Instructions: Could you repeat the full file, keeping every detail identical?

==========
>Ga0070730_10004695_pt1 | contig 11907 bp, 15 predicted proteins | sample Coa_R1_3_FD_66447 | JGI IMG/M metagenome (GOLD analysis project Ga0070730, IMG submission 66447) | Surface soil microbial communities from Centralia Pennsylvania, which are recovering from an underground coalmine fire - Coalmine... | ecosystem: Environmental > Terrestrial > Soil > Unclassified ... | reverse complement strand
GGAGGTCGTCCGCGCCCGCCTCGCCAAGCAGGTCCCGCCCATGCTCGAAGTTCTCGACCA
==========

>Ga0070730_10004695_pt1 | contig 11907 bp, 15 predicted proteins | sample Coa_R1_3_FD_66447 | JGI IMG/M metagenome (GOLD analysis project Ga0070730, IMG submission 66447) | Surface soil microbial communities from Centralia Pennsylvania, which are recovering from an underground coalmine fire - Coalmine... | ecosystem: Environmental > Terrestrial > Soil > Unclassified ... | reverse complement strand
GGAGGTCGTCCGCGCCCGCCTCGCCAAGCAGGTCCCGCCCATGCTCGAAGTTCTCGACCA